How does Darryl address the team during intermissions? - LA Kings Insider

Drew Doughty offered an interesting and humnorous quote after last night’s game when asked how Darryl Sutter commands the room between periods. It’s certainly a relevant topic after the Kings trailed by a goal heading into the third period before erupting for five goals over the final 20 minutes as part of the fourth five-goal period in postseason club history.

“I don’t think he said too much, just because when Darryl doesn’t come in and say too much, that means he’s mad at us. That tells us we’re not playing well and we need to do something about it,” Doughty said after Game 2. “If he’s just staring at us in the room and making little comments like ‘Oh, Toews is the best player in the world’ or things like that, then we know he’s not happy and we need to do something about it.”

As Sutter clarified earlier today, he’s not one for boisterous emotional pleas. He’s not flipping tables, he’s not often screaming or swearing, and sometimes he’ll simply reinforce details to focus on or leave the room open for the players.

“Quite honest, you hear about all these big speeches that coaches make and all that. You know what? The players are getting the —- beat out of them,” he said. “They’re sweating and bleeding, and they don’t need, quite honest, all that. They don’t need some coach coming in there yelling and hollering. I don’t get that. That’s not me. I don’t do that. If theres;’ something to be said, I think it’s honest and the truth and you get it out. If it’s something that helps ‘em out during the game, that’s it. There’s not some great rallying cry between periods. You don’t get that far into the season – you trust what they’re doing. There’s that group of guys, and you trust what they’re doing. If you have to reinforce something, reinforce it. If not, stay out of their way.”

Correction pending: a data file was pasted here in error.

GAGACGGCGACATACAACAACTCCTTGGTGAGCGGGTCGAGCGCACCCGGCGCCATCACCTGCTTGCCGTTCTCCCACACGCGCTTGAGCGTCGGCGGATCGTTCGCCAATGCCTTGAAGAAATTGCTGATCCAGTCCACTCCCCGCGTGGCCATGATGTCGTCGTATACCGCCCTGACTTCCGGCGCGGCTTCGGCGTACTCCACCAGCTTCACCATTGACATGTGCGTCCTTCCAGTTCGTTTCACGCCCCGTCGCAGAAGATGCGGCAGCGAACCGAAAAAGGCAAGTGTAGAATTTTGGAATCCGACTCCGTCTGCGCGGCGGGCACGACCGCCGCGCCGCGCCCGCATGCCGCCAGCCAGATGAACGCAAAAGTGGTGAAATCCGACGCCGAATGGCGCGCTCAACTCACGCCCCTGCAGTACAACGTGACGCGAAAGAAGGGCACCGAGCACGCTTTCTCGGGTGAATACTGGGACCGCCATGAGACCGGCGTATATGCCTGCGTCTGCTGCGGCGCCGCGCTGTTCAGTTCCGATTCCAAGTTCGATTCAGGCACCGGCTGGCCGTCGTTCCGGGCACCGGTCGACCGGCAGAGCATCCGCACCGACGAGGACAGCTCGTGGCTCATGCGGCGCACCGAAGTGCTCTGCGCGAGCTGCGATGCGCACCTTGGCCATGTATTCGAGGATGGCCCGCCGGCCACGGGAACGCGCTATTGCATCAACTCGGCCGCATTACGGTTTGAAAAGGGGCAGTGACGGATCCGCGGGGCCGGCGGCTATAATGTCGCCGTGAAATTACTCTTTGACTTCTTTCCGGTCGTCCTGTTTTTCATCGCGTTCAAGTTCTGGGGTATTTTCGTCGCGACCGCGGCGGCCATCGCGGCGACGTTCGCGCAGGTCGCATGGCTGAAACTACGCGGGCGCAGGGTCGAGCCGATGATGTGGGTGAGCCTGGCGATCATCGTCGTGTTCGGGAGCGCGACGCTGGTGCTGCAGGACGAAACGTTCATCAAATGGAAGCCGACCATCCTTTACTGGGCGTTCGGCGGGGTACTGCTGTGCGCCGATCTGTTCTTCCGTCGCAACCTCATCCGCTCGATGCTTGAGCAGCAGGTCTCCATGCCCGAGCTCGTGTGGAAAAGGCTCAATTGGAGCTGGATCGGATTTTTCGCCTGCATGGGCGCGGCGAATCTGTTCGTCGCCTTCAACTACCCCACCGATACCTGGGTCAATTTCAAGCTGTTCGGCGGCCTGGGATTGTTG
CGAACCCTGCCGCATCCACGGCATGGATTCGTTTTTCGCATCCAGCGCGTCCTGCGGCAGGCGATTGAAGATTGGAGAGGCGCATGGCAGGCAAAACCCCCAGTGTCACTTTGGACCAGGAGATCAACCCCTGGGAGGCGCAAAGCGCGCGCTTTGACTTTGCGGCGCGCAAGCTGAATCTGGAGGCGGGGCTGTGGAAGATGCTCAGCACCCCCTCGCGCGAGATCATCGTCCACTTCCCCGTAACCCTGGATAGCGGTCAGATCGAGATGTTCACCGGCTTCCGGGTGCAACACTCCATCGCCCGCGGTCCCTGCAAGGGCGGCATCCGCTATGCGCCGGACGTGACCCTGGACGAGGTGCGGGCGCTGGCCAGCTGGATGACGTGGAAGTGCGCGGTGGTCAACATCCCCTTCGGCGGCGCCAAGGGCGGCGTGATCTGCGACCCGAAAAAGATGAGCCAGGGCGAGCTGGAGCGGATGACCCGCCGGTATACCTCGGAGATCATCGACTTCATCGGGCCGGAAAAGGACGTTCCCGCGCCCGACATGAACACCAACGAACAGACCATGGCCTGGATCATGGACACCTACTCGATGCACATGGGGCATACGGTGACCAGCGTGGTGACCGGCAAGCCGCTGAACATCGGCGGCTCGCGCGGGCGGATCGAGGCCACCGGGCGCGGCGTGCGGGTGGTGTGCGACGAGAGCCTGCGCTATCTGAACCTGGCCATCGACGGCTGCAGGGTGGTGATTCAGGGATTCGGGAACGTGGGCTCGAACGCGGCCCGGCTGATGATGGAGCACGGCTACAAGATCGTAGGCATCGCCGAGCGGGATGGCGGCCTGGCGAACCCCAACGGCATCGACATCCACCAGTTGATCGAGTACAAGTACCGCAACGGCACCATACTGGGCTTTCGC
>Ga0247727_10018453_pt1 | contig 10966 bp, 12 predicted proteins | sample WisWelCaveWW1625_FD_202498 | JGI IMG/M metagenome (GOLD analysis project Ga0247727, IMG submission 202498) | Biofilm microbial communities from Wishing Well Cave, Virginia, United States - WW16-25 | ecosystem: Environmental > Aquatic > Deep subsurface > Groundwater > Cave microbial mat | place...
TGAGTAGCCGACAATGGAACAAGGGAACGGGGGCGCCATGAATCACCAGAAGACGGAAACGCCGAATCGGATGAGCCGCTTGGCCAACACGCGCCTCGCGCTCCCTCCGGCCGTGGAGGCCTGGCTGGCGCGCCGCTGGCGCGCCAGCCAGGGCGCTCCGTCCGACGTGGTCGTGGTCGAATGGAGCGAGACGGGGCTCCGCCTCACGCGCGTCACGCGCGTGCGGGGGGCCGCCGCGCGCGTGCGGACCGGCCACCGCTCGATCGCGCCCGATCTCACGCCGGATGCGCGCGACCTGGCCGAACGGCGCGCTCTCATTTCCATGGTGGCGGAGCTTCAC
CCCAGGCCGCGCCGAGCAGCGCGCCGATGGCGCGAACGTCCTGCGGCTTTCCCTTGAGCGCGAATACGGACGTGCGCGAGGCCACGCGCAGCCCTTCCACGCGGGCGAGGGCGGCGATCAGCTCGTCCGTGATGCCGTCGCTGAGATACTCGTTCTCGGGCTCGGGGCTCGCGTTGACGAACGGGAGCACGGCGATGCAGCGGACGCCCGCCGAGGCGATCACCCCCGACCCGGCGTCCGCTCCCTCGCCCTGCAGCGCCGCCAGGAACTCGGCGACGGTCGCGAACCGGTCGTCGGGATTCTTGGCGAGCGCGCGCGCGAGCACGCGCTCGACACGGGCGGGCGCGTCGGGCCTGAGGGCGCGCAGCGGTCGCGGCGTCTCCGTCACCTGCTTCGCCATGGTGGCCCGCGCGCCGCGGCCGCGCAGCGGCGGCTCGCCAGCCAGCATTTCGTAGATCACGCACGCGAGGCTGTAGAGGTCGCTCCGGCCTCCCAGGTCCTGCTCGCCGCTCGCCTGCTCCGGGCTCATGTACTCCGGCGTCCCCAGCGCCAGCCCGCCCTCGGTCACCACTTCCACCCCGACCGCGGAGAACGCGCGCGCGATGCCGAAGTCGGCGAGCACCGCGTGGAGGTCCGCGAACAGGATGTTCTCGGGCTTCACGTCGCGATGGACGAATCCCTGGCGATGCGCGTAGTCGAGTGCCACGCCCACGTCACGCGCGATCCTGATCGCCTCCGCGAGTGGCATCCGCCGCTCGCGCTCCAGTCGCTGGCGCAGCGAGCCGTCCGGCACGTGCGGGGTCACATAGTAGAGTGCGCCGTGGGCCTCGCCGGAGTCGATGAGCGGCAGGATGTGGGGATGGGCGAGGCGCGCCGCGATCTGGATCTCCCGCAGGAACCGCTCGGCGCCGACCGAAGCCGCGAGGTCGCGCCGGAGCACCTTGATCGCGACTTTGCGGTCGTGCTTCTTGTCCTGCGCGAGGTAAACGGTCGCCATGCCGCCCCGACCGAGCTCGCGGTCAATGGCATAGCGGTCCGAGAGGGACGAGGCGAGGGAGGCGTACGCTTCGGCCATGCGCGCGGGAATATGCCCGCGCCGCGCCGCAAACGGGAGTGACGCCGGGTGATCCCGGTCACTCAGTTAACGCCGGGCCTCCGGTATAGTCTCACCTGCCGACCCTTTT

Not surprisingly, there’s not a regular salutary coating of positive reinforcement after the game, either. It’s more of the park-and-ride approach and a clear understanding of what needs to be done in order to find success in the future.

“Hey, we had to win in Chicago, otherwise we have no chance of winning the series. No chance. We had to win a game in Chicago,” Sutter said. “So at some point – and it’s a tough building to win in – and I think it was Jarret that said it yesterday. You have to win in tough buildings. If you’re not a division winner, then the other teams have the extra game at home, and we’ve already done that in this playoffs. San Jose – that was a tough rink. Anaheim was a tough rink. You don’t steal games in playoffs. You don’t .You can do it in the regular season because of the schedule or maybe lineups or something like that. But in playoffs you don’t steal games. There’s no tricks to it. It’s pretty much straight up, wait ‘til high noon and get out there.”

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Adrian Kempe

#9 | 6′ 2″ | 195 lb | Age: 21

Born: September 13, 1996
Birthplace: Kramfors, SWE
Position: LW
Handedness: Left


Kempe was selected by the Kings in the first round (29th overall) in the 2014 NHL Draft.

Alex Iafallo

#19 | 6′ | 185 lb | Age: 23

Born: December 21, 1993
Birthplace: Eden, NY, USA
Position: C
Handedness: Left


Iafallo was signed by the Kings as an unrestricted free agent on April 18, 2017.

Anze Kopitar

#11 | 6′ 3″ | 224 lb | Age: 29

Born: August 24, 1987
Birthplace: Jesenice, SVN
Position: C
Handedness: Left


As the 11th overall pick in the 2005 NHL Entry Draft, Kopitar became the first Slovenian to play in the NHL. Kopitar has spent his entire NHL career with the Kings, and following the 2015–16 season, was named the Kings’ captain. Noted for both his offensive and defensive play, Kopitar was awarded the Frank J. Selke Trophy as the best defensive forward in the NHL in 2016.

Drew Doughty

#8 | 6′ 1″ | 195 lb | Age: 26

Born: December 8, 1989
Birthplace: London, ON, CAN
Position: D
Handedness: Right


Bio: Doughty is a Canadian defenceman who was selected second overall by the Kings in the 2008 Draft. Doughty made his NHL debut in 2008 as an 18-year-old and was named to the All-Rookie Team. He is a two-time Stanley Cup champion with the Kings, a two-time Olympic gold medallist with the Canadian national team, and a Norris Trophy finalist.

Jeff Carter

#77 | 6′ 4″ | 215 lb | Age: 31

Born: January 1, 1985
Birthplace: London, ON, CAN
Position: C
Handedness: Right


Carter began his hockey career playing in the Ontario Hockey League in Canada before joining the AHL and playing for the Philadelphia Flyers. He was then traded to the Colombus Blue jackets before joining the LA Kings in 2012, where he has since won two Stanley Cups with the Kings.

Jonathan Quick

#32 | 6′ 1″ | 218 lb | Age: 30

Born: January 21, 1986
Birthplace: Milford, CT, USA
Position: G
Handedness: Left


Bio: Quick is the current goaltender for the LA Kings and was selected by Los Angeles at the 2005 NHL Entry Draft. Previously, Quick was a silver medalist with USA at the 2010 Winter Olympics. He’s won two Stanley Cup championships with the Kings, along with being the most recent goaltender to be awarded the Conn Smythe Trophy as the Most Valuable Player (MVP) of the 2012 Stanley Cup playoffs.